rabble blogs are the personal pages of some of Canada's most insightful progressive activists and commentators. All opinions belong to the writer; however, writers are expected to adhere to our guidelines. We welcome new bloggers -- contact us for details.

The Women's Centre of Halton shines a light on sex trafficking

Saturday, November 25th ushered in the United Nations 16 Days of Activism against Gender-Based Violence. Now in its fifth year, the UNiTE Orange the World Campaign launches on International Day for the Elimination of Violence against Women and ends on Sunday, December 10th International Human Rights Day.

This year’s theme, “Leave no one behind: end violence against women and girls,” reinforces the UNiTE Campaign’s commitment to a world free from violence for all women and girls around the world, starting with the most underserved and marginalized.

Supporters of the UNiTE campaign will don their favourite orange outfits while buildings and significant structures around the world will shine orange every night signalling a brighter future free from gendered violence.

This year, The Women’s Centre of Halton (TWCH) is once again partnering with Grandmothers Advocacy Network (GRAN) for an evening of film and discussion shining the light on sex trafficking. 

Three short films will set the stage for what should be a lively discussion.

Catcalling draws attention to street harassment and highlights the vulnerability of women in public spaces. Unfortunately, this all too common form of sexual violence is often considered just a normal part of life.

Stop Sex trafficking in Ontario with Covenant House exposes the truth that sex trafficking is happening right here at home and could even involve the girl next door.

I Survived Human Trafficking in Johannesburg explores sex trafficking from a global perspective and reminds us that what affects one of us affects all of us.

According to Martha Barragan, Executive Director of TWCH, "We are tying in both worlds. Highlighting the theme of UNiTE and coming together as a sisterhood to end all forms of violence. The goal is to raise awareness while creating a safe space for folks to engage in some heavy discussions on otherwise taboo topics."

To that end, Alma Aguello, Executive Director of Sexual Assault and Violence Intervention Services (SAVIS), will explain the history and prevalence of sex trafficking in our community and share some of the work her agency has undertaken. Constable Joy Brown, Halton Regional Police, will discuss the current situation in Canada and the role law enforcement plays. 

TWCH is considered a secondary support for women who have been trafficked. Women referred by partner agencies receive immediate self-care resources as well as advocacy navigating various systems. TWCH also offers crisis counselling, danger and risk assessments, along with safety planning. TWCH currently sits on the Sexual Assault Advisory Committee to Halton Regional Police.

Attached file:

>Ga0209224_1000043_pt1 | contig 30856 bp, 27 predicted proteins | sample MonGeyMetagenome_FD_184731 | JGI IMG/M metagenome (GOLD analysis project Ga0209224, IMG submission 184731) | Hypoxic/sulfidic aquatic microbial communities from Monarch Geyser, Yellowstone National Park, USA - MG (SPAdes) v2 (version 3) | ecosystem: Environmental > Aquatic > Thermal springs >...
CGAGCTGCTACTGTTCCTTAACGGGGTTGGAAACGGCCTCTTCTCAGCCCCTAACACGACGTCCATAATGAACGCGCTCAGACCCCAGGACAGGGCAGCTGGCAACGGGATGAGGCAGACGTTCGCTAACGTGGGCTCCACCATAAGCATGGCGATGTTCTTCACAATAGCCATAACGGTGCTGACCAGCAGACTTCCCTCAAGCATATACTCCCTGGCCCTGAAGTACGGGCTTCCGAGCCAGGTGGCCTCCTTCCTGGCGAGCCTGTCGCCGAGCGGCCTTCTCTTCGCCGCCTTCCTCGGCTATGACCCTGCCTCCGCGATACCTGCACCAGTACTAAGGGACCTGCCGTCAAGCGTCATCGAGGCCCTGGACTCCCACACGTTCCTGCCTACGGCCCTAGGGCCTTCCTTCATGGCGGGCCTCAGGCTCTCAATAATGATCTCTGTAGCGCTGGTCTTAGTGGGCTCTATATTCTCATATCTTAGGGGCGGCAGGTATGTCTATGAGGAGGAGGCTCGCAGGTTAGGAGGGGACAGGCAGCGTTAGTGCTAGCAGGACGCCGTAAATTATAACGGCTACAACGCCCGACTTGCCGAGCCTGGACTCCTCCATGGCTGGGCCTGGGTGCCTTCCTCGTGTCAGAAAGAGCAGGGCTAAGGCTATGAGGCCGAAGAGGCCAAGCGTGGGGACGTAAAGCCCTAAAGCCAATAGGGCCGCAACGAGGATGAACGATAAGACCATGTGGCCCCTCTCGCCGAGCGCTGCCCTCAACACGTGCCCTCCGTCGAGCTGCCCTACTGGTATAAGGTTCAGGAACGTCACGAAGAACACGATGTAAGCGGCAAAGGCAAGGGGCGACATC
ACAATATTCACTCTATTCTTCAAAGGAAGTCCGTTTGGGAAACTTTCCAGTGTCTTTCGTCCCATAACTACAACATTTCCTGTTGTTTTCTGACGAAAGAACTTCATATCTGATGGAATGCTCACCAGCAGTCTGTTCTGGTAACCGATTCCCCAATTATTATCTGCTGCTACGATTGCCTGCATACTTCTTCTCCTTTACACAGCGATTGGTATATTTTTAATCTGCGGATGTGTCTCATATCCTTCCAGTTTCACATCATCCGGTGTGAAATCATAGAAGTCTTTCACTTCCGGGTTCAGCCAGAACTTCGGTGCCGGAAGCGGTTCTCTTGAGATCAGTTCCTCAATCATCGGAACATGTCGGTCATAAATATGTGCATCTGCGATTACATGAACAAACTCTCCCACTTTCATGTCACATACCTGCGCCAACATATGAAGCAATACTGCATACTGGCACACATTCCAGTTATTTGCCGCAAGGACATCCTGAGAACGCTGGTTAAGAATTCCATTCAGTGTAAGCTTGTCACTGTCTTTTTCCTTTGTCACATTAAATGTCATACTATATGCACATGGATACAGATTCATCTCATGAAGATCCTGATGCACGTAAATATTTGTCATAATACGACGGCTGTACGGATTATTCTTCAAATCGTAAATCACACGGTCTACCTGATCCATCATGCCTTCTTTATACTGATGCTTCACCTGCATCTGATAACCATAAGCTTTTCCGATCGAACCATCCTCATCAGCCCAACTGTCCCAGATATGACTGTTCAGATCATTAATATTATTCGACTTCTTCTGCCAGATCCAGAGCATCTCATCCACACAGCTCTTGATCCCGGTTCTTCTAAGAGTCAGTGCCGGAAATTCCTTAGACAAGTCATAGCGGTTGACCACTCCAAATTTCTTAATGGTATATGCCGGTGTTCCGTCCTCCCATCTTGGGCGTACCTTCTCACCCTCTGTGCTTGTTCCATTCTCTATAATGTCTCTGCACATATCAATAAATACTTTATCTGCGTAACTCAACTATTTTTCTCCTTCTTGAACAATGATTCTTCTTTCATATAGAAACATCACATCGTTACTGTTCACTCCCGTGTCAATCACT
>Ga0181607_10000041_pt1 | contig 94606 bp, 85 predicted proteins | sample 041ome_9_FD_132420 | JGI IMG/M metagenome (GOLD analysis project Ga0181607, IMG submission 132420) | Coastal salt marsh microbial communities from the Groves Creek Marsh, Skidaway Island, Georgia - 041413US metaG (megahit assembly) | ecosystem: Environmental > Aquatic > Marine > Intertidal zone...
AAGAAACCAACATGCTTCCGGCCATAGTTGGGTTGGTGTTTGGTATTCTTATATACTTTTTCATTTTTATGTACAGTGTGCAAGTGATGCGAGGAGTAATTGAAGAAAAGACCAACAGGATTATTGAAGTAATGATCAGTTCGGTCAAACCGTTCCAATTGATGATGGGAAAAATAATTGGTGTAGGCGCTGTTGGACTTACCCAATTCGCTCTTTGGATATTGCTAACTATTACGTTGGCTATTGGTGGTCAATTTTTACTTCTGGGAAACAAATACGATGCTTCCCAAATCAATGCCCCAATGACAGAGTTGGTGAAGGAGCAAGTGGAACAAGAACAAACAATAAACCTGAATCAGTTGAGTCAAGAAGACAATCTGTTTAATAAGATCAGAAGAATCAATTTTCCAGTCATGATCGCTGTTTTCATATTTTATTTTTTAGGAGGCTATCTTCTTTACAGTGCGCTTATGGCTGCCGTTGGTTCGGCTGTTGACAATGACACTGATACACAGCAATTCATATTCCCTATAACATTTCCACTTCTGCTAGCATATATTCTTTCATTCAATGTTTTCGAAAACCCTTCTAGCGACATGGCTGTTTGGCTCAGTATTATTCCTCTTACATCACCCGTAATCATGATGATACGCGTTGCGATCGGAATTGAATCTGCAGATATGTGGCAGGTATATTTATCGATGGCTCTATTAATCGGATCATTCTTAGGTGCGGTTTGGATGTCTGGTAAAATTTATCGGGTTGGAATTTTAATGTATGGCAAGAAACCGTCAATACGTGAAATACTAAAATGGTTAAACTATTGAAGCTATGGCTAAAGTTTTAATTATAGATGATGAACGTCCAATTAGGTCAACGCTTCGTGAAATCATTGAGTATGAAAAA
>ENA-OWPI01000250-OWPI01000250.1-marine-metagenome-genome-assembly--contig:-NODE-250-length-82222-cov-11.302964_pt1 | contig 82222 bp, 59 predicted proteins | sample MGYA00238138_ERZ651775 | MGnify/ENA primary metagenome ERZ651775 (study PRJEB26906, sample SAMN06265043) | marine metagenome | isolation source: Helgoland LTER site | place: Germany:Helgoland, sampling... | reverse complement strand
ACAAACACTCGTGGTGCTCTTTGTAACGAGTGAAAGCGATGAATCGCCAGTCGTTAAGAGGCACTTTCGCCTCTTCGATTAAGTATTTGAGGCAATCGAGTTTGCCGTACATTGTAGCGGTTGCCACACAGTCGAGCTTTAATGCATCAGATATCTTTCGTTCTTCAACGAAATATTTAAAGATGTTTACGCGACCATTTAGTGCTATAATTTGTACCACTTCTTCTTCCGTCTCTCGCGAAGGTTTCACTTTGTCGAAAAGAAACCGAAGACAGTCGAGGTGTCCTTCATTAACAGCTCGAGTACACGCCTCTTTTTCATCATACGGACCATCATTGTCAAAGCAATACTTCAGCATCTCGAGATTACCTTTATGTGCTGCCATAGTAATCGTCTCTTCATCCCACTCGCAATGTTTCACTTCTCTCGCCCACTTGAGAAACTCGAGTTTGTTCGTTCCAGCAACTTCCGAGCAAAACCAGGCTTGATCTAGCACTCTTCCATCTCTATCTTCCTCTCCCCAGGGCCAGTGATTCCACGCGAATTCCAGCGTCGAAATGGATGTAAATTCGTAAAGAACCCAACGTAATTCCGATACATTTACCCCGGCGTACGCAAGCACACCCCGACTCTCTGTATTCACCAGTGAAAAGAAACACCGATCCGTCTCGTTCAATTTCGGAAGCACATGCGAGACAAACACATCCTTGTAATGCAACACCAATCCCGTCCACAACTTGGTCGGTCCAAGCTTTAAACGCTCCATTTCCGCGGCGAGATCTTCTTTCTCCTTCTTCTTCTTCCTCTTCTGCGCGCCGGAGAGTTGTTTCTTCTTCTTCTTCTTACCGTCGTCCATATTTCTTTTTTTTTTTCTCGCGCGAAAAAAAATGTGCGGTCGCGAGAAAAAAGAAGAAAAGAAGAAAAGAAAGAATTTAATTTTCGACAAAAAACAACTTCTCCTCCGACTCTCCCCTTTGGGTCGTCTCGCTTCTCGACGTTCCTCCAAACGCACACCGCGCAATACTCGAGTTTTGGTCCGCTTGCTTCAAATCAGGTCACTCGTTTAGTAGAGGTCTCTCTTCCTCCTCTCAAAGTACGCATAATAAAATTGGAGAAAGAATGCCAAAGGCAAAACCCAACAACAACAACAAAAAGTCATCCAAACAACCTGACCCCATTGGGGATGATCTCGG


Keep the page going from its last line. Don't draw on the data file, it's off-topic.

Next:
GRAN's priorities include supporting African grandmothers caring for their orphaned grandchildren by ensuring access to affordable medicines, improving access to education, and ending violence against women and girls. GRAN recognizes sex trafficking in Africa is an enormous problem and acknowledges that marginalized grandchildren are at greater risk of being trafficked.

As Barragan observes, "The UNiTE campaign is so important because we don't just want to focus on our own issues, but rather the global sisterhood and what women centres around the world are doing to promote this unity."

Clearly, Canadian feminist and politician Rosemary Brown was visionary when she so wisely said, “Until all of us have made it, none of us have made it." That’s why we can leave no woman or girl behind.

More information about this event can be found here.

Like this article? Please chip in to keep stories like these coming.

Thank you for reading this story...

More people are reading rabble.ca than ever and unlike many news organizations, we have never put up a paywall – at rabble we’ve always believed in making our reporting and analysis free to all. But media isn’t free to produce. rabble’s total budget is likely less than what big corporate media spend on photocopying (we kid you not!) and we do not have any major foundation, sponsor or angel investor. Our only supporters are people and organizations -- like you. This is why we need your help.

If everyone who visits rabble and likes it chipped in a couple of dollars per month, our future would be much more secure and we could do much more: like the things our readers tell us they want to see more of: more staff reporters and more work to complete the upgrade of our website.

We’re asking if you could make a donation, right now, to set rabble on solid footing in 2017.

Make a donation.Become a monthly supporter.

Comments

We welcome your comments! rabble.ca embraces a pro-human rights, pro-feminist, anti-racist, queer-positive, anti-imperialist and pro-labour stance, and encourages discussions which develop progressive thought. Our full comment policy can be found here. Learn more about Disqus on rabble.ca and your privacy here. Please keep in mind:

Do

  • Tell the truth and avoid rumours.
  • Add context and background.
  • Report typos and logical fallacies.
  • Be respectful.
  • Respect copyright - link to articles.
  • Stay focused. Bring in-depth commentary to our discussion forum, babble.

Don't

  • Use oppressive/offensive language.
  • Libel or defame.
  • Bully or troll.
  • Post spam.
  • Engage trolls. Flag suspect activity instead.